If a prospective flight attendant is eligible for Rehabilitation, they will often apply asap in hopes of getting approved before they land a job. Otherwise, it can be a challenge to obtain a Temporary Resident Permit especially if you do not yet officially have a work position that requires access to the country. In general, obtaining a TRP is exceedingly difficult without a job offer, even with proof the applicant is actively applying for flight attendant jobs or is likely to receive a job offer soon. Consequently, many people wait until they receive a conditional job offer (CJO) before applying for a TRP. It can be hard to justify the issuance of a TRP based solely on a person's desire to become a flight attendant, so those who are eligible to apply for Criminal Rehabilitation should consider doing so.

In situations where a person is in a rush to be granted access to Canada with a misdemeanor DUI, it may be possible to employ a strategy called "flagpoling". Using this procedure, an individual may be able to get approved for DUI Canada entry remarkably fast via a Point of Entry Temporary Resident Permit application. This technique is particularly popular amongst candidates who need to start their initial flight attendant training school soon, but first need to fix their Canadian criminal inadmissibility. For example: airlines will often issue a conditional job offer (CJO) to all candidates they wish to hire, but will then run extensive background checks and will not allow any person with a DUI to begin training until he or she has first obtained a TRP. Depending on how soon the training class begins, there might not be enough time to secure such a permit from the consulate because of the substantial duration needed for government processing. This strategy can also be used by flight staff that regularly work flights to Canada and need to overcome their ineligibility quickly because of a recent intoxicated driving incident. Attempting to obtain a TRP at the border can be extremely tricky, however, and it is likely never a good idea for people with several offenses or felony convictions.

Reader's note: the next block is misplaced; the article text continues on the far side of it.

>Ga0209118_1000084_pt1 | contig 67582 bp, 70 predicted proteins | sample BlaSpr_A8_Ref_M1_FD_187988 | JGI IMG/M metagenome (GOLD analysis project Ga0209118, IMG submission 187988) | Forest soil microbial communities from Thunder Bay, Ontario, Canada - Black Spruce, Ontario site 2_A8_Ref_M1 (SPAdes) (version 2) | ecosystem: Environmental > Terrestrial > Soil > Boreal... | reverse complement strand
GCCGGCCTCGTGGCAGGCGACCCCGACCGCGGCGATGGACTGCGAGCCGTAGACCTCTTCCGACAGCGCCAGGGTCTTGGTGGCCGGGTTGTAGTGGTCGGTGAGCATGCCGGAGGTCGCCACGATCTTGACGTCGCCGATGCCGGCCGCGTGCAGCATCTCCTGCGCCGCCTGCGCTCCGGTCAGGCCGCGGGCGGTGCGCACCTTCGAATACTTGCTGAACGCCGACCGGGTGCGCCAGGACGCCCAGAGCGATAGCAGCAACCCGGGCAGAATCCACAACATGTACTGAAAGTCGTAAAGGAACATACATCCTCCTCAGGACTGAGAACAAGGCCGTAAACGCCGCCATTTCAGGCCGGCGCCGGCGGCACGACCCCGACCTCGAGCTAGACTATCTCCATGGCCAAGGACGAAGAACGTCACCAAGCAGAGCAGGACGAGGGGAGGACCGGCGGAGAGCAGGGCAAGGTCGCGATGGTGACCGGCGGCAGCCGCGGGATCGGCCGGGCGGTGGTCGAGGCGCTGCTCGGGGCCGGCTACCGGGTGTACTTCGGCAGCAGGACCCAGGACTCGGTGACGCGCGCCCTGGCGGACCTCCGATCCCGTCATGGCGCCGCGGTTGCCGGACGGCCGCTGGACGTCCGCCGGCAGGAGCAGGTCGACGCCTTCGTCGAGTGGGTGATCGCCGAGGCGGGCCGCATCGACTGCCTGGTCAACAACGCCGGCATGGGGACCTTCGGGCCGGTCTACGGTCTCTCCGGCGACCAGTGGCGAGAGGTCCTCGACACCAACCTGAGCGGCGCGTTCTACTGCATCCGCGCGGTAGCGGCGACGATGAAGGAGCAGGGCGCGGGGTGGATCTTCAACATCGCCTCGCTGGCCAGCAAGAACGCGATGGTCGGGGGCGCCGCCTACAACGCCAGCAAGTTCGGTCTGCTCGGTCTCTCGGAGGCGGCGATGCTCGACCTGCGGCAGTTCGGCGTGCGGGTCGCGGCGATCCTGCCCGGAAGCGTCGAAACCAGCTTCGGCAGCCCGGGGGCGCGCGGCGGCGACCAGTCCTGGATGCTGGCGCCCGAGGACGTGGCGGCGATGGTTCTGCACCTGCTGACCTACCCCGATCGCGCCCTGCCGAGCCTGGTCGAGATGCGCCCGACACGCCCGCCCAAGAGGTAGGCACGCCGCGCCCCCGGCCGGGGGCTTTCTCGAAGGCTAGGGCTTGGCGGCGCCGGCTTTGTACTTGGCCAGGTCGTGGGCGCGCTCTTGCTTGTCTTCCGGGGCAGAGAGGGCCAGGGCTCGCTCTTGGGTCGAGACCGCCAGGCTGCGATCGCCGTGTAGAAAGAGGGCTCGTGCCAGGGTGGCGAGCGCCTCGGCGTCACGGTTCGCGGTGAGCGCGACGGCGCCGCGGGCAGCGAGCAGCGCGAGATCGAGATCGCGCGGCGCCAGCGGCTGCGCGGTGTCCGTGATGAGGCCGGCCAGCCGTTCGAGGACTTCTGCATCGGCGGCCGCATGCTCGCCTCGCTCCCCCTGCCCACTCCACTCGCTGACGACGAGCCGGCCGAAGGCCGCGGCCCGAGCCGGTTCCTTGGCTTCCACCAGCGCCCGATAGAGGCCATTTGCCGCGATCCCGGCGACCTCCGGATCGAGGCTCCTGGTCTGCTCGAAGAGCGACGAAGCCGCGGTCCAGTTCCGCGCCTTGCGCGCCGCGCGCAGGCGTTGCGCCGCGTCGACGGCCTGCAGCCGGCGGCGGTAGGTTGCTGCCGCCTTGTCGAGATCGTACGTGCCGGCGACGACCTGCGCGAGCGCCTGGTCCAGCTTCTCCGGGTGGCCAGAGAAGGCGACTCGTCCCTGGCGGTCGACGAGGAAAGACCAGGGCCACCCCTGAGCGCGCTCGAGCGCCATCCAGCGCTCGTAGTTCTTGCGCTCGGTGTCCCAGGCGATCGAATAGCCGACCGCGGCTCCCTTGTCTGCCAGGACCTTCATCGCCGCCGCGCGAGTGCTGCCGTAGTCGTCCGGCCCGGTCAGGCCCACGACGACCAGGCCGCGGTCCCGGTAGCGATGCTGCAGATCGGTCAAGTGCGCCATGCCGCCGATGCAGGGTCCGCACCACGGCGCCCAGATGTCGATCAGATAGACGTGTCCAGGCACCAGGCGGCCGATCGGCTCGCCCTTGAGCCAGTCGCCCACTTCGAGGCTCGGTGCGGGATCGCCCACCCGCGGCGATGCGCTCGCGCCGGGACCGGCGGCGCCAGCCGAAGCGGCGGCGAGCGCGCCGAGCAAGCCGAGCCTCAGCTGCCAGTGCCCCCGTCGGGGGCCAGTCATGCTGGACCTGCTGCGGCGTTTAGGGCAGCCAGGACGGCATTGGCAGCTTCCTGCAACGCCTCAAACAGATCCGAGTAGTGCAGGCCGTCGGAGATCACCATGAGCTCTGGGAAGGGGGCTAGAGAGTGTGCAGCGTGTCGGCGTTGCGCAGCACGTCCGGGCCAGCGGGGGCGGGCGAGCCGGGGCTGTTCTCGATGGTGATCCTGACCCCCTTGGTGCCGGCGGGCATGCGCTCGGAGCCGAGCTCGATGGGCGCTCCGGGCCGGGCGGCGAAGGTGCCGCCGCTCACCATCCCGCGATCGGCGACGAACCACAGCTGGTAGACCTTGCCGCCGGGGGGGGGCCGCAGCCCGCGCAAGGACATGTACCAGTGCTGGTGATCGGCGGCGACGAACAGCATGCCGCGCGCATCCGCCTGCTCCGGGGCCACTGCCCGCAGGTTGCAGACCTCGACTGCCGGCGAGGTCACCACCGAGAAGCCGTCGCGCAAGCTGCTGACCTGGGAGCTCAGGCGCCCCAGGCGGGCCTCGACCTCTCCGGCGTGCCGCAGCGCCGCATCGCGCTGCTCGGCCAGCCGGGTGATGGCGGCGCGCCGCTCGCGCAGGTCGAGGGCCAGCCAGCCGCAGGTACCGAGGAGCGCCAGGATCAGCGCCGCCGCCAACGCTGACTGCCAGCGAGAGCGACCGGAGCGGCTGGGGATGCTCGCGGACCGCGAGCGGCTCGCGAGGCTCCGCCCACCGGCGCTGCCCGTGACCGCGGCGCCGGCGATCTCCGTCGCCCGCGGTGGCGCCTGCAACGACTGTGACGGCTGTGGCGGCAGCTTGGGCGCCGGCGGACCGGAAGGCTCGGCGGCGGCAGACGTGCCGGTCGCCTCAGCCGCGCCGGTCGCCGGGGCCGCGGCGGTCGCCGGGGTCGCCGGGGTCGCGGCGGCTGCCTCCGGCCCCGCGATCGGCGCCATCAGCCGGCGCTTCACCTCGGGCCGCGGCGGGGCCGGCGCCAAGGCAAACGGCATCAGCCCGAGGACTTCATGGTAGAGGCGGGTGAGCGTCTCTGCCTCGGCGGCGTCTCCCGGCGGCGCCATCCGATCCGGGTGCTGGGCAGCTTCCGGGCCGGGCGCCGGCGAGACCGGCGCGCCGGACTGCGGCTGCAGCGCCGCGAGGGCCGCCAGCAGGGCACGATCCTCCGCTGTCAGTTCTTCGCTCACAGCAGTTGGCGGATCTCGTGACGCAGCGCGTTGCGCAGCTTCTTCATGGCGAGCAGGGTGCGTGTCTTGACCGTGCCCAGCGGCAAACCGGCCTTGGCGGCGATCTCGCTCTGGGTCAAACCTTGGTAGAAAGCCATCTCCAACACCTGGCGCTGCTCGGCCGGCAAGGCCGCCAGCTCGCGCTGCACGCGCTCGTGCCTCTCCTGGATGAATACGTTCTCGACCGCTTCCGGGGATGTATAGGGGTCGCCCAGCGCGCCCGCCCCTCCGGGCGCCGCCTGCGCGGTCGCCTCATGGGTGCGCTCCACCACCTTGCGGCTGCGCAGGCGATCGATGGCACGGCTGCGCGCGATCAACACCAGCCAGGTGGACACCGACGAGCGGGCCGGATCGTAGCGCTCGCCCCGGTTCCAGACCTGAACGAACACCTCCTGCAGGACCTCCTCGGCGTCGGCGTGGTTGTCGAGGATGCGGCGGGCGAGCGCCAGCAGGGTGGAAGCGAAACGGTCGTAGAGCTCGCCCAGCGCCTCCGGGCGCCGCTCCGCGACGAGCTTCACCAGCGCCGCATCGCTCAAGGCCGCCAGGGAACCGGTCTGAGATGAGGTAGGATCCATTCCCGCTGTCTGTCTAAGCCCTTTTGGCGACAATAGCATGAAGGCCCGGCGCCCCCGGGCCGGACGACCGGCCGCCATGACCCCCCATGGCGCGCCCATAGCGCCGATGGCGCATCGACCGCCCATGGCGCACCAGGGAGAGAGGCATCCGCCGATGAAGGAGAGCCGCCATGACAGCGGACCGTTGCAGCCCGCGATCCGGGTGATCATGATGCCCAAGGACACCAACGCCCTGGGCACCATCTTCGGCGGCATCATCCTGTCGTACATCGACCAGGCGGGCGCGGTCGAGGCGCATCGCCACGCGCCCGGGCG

The flight attendant hiring process and exact policies and procedures regarding newly hired flight attendants with a past DUI, DWI, DWAI, OVI, OWI, or wet reckless driving conviction can vary substantially at each airline. For example, the American Airlines DUI policy may be different from the Delta Air Lines DUI policy, and the Southwest Airlines DUI policy may be different than United Airlines DUI policy. For this reason, it is crucial to understand exactly how the airline you are hoping to get hired by handles flight attendant candidates with a criminal history. Will they expect a new hire to be approved for a TRP before the training class begins, or will proof of submission of a TRP application or proof of hiring a Canadian lawyer satisfy the company? Does HR ask about past DUIs during the interview process, or does the airline wait until the background check?

If you are a flight attendant or pilot who needs to fly to Canada for work, but you have a DWI or DUI, phone our team today for a free consultation.

In order to get approved for a Temporary Resident Permit or Rehabilitation, applicants must convince Canadian immigration authorities that they learned their lesson and deserve to be considered fully rehabilitated. Due to the additional scrutiny airline pilots face when they are charged with driving under the influence, they often have significantly more evidence of rehabilitation than the average applicant. Many commercial pilots participate in the HIMS program after any driving offense that involved alcohol. The occupational substance abuse treatment program is an industry-wide effort to preserve aviation careers and increase air safety.

For the benefit of their flying career, many pilots maintain total sobriety after a DUI incident and the HIMS program often includes drug and/or alcohol monitoring. Even with the support and oversight of supervisors, an expedited return to the cockpit can take several months as the program is very extensive. While the program itself may be difficult, in the end having proof of participation in HIMS can greatly strengthen a TRP or Criminal Rehabilitation application.